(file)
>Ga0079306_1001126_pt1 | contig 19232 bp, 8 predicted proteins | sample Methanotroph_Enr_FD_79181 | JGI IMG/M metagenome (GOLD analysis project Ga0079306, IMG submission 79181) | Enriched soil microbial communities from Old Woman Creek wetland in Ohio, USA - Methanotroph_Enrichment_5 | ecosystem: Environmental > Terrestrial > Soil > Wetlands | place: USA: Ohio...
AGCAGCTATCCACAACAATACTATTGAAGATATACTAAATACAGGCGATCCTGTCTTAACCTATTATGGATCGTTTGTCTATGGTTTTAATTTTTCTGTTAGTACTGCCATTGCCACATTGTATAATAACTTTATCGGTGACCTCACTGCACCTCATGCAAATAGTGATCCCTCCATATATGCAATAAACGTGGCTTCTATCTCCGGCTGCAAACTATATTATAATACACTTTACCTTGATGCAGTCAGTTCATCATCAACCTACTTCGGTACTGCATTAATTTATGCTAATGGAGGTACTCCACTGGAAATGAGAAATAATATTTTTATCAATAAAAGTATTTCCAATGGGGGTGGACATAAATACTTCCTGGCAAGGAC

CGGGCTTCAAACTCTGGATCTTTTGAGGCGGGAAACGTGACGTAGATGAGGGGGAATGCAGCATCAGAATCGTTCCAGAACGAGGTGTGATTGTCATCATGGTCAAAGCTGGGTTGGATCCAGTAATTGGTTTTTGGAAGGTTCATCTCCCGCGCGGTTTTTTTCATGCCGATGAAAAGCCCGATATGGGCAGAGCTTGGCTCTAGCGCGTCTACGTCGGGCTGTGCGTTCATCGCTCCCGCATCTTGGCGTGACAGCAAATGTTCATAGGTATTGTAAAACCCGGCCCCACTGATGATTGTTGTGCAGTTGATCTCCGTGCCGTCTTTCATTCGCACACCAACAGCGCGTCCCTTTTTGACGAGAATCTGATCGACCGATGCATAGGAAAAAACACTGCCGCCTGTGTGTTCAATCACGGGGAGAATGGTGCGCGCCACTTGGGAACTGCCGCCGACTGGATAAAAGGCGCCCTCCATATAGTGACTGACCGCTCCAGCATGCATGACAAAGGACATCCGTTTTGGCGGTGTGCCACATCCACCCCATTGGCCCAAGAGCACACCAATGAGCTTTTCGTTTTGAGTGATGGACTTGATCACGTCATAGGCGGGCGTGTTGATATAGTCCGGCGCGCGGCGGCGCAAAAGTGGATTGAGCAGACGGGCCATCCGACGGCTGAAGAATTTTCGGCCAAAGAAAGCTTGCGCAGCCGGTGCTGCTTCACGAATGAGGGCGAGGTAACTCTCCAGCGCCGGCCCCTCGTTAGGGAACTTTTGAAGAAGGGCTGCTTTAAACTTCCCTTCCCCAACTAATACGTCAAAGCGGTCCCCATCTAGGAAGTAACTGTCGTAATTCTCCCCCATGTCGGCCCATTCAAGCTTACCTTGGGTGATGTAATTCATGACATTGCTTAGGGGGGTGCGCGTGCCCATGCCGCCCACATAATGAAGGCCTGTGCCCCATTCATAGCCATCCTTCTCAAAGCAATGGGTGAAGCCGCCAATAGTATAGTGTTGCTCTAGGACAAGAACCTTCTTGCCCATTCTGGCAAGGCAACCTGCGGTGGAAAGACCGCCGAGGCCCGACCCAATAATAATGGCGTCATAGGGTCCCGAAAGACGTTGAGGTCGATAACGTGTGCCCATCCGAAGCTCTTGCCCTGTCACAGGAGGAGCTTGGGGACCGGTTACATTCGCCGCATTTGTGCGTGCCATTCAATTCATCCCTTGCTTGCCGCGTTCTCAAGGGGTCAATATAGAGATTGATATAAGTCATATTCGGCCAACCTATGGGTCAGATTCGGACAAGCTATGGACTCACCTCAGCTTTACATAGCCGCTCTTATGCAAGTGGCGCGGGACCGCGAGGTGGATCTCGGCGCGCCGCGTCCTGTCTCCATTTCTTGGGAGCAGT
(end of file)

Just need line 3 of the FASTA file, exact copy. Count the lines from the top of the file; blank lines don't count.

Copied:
CGGGCTTCAAACTCTGGATCTTTTGAGGCGGGAAACGTGACGTAGATGAGGGGGAATGCAGCATCAGAATCGTTCCAGAACGAGGTGTGATTGTCATCATGGTCAAAGCTGGGTTGGATCCAGTAATTGGTTTTTGGAAGGTTCATCTCCCGCGCGGTTTTTTTCATGCCGATGAAAAGCCCGATATGGGCAGAGCTTGGCTCTAGCGCGTCTACGTCGGGCTGTGCGTTCATCGCTCCCGCATCTTGGCGTGACAGCAAATGTTCATAGGTATTGTAAAACCCGGCCCCACTGATGATTGTTGTGCAGTTGATCTCCGTGCCGTCTTTCATTCGCACACCAACAGCGCGTCCCTTTTTGACGAGAATCTGATCGACCGATGCATAGGAAAAAACACTGCCGCCTGTGTGTTCAATCACGGGGAGAATGGTGCGCGCCACTTGGGAACTGCCGCCGACTGGATAAAAGGCGCCCTCCATATAGTGACTGACCGCTCCAGCATGCATGACAAAGGACATCCGTTTTGGCGGTGTGCCACATCCACCCCATTGGCCCAAGAGCACACCAATGAGCTTTTCGTTTTGAGTGATGGACTTGATCACGTCATAGGCGGGCGTGTTGATATAGTCCGGCGCGCGGCGGCGCAAAAGTGGATTGAGCAGACGGGCCATCCGACGGCTGAAGAATTTTCGGCCAAAGAAAGCTTGCGCAGCCGGTGCTGCTTCACGAATGAGGGCGAGGTAACTCTCCAGCGCCGGCCCCTCGTTAGGGAACTTTTGAAGAAGGGCTGCTTTAAACTTCCCTTCCCCAACTAATACGTCAAAGCGGTCCCCATCTAGGAAGTAACTGTCGTAATTCTCCCCCATGTCGGCCCATTCAAGCTTACCTTGGGTGATGTAATTCATGACATTGCTTAGGGGGGTGCGCGTGCCCATGCCGCCCACATAATGAAGGCCTGTGCCCCATTCATAGCCATCCTTCTCAAAGCAATGGGTGAAGCCGCCAATAGTATAGTGTTGCTCTAGGACAAGAACCTTCTTGCCCATTCTGGCAAGGCAACCTGCGGTGGAAAGACCGCCGAGGCCCGACCCAATAATAATGGCGTCATAGGGTCCCGAAAGACGTTGAGGTCGATAACGTGTGCCCATCCGAAGCTCTTGCCCTGTCACAGGAGGAGCTTGGGGACCGGTTACATTCGCCGCATTTGTGCGTGCCATTCAATTCATCCCTTGCTTGCCGCGTTCTCAAGGGGTCAATATAGAGATTGATATAAGTCATATTCGGCCAACCTATGGGTCAGATTCGGACAAGCTATGGACTCACCTCAGCTTTACATAGCCGCTCTTATGCAAGTGGCGCGGGACCGCGAGGTGGATCTCGGCGCGCCGCGTCCTGTCTCCATTTCTTGGGAGCAGT